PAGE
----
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Longest serving Trustee retires from Wild Planet Trust

Sylvia Greinig joined Wild Planet Trust, formerly known as Whitley Wildlife Conservation Trust, in 1997 and up until her retirement earlier this year was one of the Trust’s longest serving trustees with almost 25 years on the Board.

Sylvia was also the first female Board member at the Trust and remained the only female for 11 years. Sylvia has seen much change and development of the Trust over the past 25 years and has thoroughly enjoyed being part of it all. Sylvia’s involvement with Wild Planet Trust led directly to her completing an MA in Anthrozoology at Exeter University.

Recently retired, Sylvia was the Principal at the Abbey School in Torquay for over 40 years, where her particular expertise was in developing educational programmes for young children and in helping young children learn how to learn.

Sylvia has graciously wished everyone connected to the Trust the very best for the future and has said that it has been a huge privilege to work with everyone and learn so much. She intends to be a frequent visitor of the Trust’s zoos, which include Paignton and Newquay Zoo, and has recently been made an Honorary Member.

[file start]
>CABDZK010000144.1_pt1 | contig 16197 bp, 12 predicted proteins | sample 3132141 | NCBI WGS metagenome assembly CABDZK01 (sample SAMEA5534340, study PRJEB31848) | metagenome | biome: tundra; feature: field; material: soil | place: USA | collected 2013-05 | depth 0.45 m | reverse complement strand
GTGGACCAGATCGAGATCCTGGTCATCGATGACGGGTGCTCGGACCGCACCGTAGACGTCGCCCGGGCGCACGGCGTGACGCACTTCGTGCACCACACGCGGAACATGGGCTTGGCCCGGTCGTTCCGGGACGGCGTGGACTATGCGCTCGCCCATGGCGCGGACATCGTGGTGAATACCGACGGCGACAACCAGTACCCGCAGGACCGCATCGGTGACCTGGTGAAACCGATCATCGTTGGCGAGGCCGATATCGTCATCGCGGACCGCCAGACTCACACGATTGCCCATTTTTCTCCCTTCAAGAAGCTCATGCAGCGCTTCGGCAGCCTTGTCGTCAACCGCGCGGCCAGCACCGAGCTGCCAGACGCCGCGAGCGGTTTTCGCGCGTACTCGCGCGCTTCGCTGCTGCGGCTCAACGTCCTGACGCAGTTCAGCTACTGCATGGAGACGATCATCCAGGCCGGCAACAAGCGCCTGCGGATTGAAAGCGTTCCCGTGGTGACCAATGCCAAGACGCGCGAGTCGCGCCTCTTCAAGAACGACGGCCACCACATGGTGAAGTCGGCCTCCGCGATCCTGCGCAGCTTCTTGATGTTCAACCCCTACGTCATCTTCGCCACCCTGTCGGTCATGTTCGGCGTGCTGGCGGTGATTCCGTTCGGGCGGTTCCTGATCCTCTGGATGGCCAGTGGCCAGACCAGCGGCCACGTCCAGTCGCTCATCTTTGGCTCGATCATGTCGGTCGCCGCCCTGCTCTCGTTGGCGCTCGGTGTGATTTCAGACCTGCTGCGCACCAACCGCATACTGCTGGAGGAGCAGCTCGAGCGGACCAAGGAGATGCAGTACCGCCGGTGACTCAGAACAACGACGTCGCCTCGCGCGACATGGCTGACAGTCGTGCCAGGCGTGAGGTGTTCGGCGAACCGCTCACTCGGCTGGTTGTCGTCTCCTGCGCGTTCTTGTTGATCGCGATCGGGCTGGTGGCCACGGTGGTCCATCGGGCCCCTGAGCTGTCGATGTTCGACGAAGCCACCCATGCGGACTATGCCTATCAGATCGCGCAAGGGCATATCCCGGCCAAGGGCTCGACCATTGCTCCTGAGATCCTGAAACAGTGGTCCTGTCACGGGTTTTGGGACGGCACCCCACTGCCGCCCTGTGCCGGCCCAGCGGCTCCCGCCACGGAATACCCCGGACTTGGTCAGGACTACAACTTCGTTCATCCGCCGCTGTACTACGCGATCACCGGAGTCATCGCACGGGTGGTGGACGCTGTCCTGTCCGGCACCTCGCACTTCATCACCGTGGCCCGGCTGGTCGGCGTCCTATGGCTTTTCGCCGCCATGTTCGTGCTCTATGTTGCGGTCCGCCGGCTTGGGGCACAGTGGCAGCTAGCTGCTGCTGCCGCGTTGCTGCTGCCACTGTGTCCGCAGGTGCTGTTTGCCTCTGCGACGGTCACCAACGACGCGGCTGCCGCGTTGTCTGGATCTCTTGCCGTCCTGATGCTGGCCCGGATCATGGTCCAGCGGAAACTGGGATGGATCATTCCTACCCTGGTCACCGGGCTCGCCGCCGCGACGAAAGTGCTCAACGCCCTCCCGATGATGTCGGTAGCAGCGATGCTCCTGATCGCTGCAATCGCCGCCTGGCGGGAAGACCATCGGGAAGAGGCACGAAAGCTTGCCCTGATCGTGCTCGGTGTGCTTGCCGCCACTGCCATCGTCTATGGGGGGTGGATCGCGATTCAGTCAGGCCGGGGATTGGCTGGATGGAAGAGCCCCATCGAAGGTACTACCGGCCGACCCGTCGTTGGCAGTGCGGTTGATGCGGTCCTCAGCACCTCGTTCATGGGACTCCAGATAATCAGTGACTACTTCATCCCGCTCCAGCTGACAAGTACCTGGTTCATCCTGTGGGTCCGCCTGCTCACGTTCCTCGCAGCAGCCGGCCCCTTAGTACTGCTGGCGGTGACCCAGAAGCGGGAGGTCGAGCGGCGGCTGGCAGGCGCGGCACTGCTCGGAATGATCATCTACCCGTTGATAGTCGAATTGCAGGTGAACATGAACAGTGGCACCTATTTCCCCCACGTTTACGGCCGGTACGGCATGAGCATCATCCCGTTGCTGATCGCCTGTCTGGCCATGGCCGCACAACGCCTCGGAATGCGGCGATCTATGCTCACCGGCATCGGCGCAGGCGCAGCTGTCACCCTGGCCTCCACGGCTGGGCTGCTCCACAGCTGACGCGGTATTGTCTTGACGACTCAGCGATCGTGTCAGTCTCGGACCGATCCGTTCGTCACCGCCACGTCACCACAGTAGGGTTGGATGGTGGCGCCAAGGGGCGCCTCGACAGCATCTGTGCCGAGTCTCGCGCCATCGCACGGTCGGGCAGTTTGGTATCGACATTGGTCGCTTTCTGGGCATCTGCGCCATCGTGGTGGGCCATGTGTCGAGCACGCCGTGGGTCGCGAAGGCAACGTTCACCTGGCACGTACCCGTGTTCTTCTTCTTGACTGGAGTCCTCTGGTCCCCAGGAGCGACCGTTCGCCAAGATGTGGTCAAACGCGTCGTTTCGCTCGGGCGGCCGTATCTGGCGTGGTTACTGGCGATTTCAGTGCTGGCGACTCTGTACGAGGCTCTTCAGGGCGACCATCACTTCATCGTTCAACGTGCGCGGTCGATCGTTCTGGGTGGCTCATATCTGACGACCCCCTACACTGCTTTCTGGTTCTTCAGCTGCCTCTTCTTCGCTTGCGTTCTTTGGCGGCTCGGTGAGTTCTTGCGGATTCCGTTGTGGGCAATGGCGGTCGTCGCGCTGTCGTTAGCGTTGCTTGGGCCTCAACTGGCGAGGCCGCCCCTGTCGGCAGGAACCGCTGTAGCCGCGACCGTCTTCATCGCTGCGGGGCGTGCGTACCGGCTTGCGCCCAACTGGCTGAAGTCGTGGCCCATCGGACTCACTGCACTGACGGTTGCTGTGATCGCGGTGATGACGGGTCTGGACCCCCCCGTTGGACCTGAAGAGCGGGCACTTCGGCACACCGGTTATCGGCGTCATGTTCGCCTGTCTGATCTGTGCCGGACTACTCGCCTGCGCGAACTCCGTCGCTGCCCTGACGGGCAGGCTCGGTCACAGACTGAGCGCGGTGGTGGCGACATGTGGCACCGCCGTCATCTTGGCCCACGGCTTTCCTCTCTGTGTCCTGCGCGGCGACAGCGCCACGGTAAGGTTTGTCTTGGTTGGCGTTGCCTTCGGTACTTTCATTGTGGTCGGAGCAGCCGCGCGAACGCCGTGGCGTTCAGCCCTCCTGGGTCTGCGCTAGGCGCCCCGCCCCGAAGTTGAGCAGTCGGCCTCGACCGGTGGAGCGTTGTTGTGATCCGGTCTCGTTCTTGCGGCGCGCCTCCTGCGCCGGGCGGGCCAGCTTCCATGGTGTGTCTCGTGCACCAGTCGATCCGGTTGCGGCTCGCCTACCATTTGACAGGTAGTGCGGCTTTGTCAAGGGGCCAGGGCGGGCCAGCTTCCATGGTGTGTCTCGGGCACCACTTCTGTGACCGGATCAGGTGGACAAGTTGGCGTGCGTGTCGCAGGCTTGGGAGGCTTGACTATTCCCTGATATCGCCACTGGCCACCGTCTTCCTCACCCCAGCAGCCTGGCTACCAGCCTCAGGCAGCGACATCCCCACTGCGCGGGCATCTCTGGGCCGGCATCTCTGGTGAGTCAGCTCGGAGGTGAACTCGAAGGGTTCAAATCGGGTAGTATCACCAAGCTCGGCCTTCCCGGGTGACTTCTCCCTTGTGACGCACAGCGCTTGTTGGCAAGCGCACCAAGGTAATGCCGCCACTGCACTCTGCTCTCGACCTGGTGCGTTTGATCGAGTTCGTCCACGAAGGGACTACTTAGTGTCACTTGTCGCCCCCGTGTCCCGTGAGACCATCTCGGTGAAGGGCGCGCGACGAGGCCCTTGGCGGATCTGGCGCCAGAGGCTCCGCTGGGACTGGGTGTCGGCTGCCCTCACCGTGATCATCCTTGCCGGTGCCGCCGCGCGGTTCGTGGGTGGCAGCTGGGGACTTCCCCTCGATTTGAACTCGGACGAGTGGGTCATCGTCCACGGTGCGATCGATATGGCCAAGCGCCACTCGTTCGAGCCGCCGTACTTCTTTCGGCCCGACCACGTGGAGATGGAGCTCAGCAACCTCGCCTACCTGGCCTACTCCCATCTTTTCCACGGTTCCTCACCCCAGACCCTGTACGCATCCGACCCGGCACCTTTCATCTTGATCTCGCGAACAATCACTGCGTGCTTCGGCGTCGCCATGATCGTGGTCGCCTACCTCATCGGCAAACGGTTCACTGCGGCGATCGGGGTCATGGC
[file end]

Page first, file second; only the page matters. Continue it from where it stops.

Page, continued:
The Trust was established in 1957 as the Herbert Whitley Trust, named after its founder. The name was later changed to the Whitley Wildlife Conservation Trust and then recently re-branded in 2019 to Wild Planet Trust. The Trust is a registered education, scientific and conservation charity which operates two zoos in the South West and maintains various local conservation sites including Slapton Ley National Nature Reserve, Clennon Gorge and Primley Park. The Trust has a central mission which spans across both its zoos, reserves, field projects and advocacy campaigns; to achieve a vision where everyone can join in building a world that is rich in wildlife and wild places.

The Trust has recently added two new recruits to the Board in Professor Adam Hart and Dr Richard Stones. Adam is Professor of Science Communication at the University of Gloucestershire where he teaches ecology, behaviour, evolution, and field biology. An entomologist by training, much of Adam’s research work now focusses on African ecology and conservation, including award-winning work on anti-poaching. Richard is an accomplished board director, entrepreneur, and conservationist with over 30 years global, sustainable business experience – working within industry, academia, and non-profit organisations.

“We are delighted to welcome both Adam and Richard onto our Board of Trustees,” said Stephen Kings, Chair of the Board. “Both Adam and Richard bring a tremendous level of knowledge and expertise to the Board.”